I’ll put my full list in chronological order at the end of this post, just in case anyone fancies some weird and wonderful reading inspiration.

Finally (and turn away if you don’t like shameless self-promotion) there’s one book that I didn’t add to my grand total, though I probably should have, considering I read it approximately 900 times. Yes, I’m talking about The Bean Jar again. My own first novel hit Amazon at the start of 2019, and if it’s not on your own Goodreads list already… it should be!

Right, I’d say that’s 2019 done and dusted. Time to get on with a bit more 2020 reading – considering we’re all about to be plunged into a state of viral quarantine, I don’t think ‘I’ve not got time’ is an excuse any more…


2019 New Reads
  • The Jewel – Amy Ewing
  • The One – John Marrs
  • Hurricane (Hive Mind 3) – Janet Edwards
  • One Day In December – Josie Silver
  • The Single Ladies of Jacaranda Retirement Village – Joanna Nell
  • Meddling Kids – Edgar Cantero
  • The Big Lie – Julia Mayhew
  • Dear Mrs Bird – AJ Pearce
  • Dumplin’ – Julie Murphy
  • Everything I Know About Love – Dolly Alderton
  • Alice – Christina Henry
  • Don’t Hold My Head Down – Lucy-Ann Holmes
  • The Last – Hanna Jameson
  • The 100 Year Old Man Who Climbed Out The Window And Disappeared – Jonas Jonasson
  • Old Baggage – Lissa Evans
  • On The Frontline With Women Who Fight Back – Stacey Dooley
  • The 5th Wave – Rick Yancey
  • Bookworm – Lucy Mangan
  • I’d Rather Be Reading – Anne Bogel
  • All That Remains: A Life In Death – Sue Black
  • Sweet Pea – CJ Skuse
  • Unnatural Causes – Dr Richard Shepherd
  • The Upside of Unrequited – Becky Albertalli
  • Rivers of London – Ben Aaronovitch
  • The Little Princesses – Marion Crawford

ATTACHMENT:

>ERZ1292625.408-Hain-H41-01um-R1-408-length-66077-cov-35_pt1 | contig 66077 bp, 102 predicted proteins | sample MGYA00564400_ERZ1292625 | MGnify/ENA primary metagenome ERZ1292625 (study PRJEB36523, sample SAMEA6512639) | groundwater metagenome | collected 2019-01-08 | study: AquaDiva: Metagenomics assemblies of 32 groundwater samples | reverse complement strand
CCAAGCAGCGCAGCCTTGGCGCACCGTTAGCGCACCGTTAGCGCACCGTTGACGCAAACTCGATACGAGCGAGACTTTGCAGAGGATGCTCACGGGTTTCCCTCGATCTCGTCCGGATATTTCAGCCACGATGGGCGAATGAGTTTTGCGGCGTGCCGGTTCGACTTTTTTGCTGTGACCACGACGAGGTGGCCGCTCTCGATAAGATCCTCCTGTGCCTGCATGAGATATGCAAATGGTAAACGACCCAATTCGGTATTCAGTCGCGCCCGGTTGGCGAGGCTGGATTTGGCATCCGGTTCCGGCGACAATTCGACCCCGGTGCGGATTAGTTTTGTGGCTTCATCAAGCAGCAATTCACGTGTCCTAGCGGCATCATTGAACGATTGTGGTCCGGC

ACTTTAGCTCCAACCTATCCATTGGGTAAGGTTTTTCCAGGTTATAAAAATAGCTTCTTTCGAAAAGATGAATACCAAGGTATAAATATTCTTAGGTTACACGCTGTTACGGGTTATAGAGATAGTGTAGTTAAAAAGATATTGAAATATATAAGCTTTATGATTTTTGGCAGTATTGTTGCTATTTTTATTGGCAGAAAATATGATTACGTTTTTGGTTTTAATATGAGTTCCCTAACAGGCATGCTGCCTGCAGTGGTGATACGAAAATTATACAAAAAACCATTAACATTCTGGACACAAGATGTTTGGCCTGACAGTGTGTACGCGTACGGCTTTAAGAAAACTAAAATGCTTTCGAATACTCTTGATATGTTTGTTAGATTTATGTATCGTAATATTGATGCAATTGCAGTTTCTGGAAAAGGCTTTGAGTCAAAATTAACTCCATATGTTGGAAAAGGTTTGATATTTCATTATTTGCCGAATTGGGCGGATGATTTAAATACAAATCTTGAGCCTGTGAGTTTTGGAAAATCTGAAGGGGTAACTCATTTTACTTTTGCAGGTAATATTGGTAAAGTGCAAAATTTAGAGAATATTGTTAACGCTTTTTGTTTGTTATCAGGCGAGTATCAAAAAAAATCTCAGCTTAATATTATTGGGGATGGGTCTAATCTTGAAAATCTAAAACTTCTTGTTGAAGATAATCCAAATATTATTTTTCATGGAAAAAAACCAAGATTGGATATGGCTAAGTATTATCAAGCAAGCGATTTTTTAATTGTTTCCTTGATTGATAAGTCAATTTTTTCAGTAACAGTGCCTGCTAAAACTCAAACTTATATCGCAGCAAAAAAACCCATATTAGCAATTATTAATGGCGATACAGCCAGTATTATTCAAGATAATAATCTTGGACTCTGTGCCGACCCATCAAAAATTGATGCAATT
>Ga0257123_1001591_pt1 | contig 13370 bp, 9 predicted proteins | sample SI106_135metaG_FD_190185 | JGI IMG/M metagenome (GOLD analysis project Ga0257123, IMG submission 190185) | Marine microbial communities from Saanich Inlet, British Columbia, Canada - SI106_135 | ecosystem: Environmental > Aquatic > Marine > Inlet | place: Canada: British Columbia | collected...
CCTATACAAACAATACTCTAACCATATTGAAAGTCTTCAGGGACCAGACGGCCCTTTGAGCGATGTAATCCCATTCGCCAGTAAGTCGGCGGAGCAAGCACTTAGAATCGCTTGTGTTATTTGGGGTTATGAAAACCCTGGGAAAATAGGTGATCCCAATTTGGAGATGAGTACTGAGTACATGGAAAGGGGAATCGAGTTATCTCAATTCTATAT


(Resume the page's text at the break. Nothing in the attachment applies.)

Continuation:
• Ma’am Darling – Craig Brown
  • Moon Over Soho – Ben Aaronovitch
  • Working Stiff – Judy Melinek
  • Whispers Underground – Ben Aaronovitch
  • In Bloom – CJ Skuse
  • Why Mummy Doesn’t Give a F*** – Gill Sims
  • The Bad Mother’s Book Club – Keris Stainton
  • A Discovery Of Witches – Deborah Harkness
  • The Librarian – Salley Vickers
  • The Prison Doctor – Dr Amanda Brown
  • Puddin’ – Julie Murphy
  • Broken Homes – Ben Aaronovitch
  • Do No Harm – Henry Marsh
  • Foxglove Summer – Ben Aaronovitch
  • The Hanging Tree – Ben Aaronovitch
  • Flight Risk – Dr Stephanie Green
  • Lies Sleeping – Ben Aaronovitch
  • Rivers of London: Body Work – Ben Aaronovitch
  • The House We Called Home – Jenny Oliver
  • Under the Knife – Arnold Van de Laar
  • The Strain – Guillermo del Toro and Chuck Hogan
  • Strings Attached – Erin Reinelt
  • The Surface Breaks – Louise O’Neill
  • The Kingdom – Jess Rothenberg
  • The Testaments – Margaret Atwood
  • Sofia Khan Is Not Obliged – Ayisha Malik
  • The Other Half of Happiness – Ayisha Malik
  • Grave Importance – Vivian Shaw
  • Wayward Son – Rainbow Rowell
  • It’s About Bloody Time. Period. – Emma Barnett
  • The Flat Share – Beth O’Leary
  • The Book of Dust: The Secret Commonwealth – Philip Pullman
  • We Met In December – Rosie Curtis
  • My Sister, The Serial Killer – Oyinkan Braithwaite
  • The Bookish Life of Nina Hill – Abbi Waxman
  • Borderline (Hive Mind 4) – Janet Edwards
  • Cradle and All – James Patterson
  • Traces – Professor Patricia Wiltshire
  • The Mitfords: Letters Between Six Sisters – Charlotte Mosley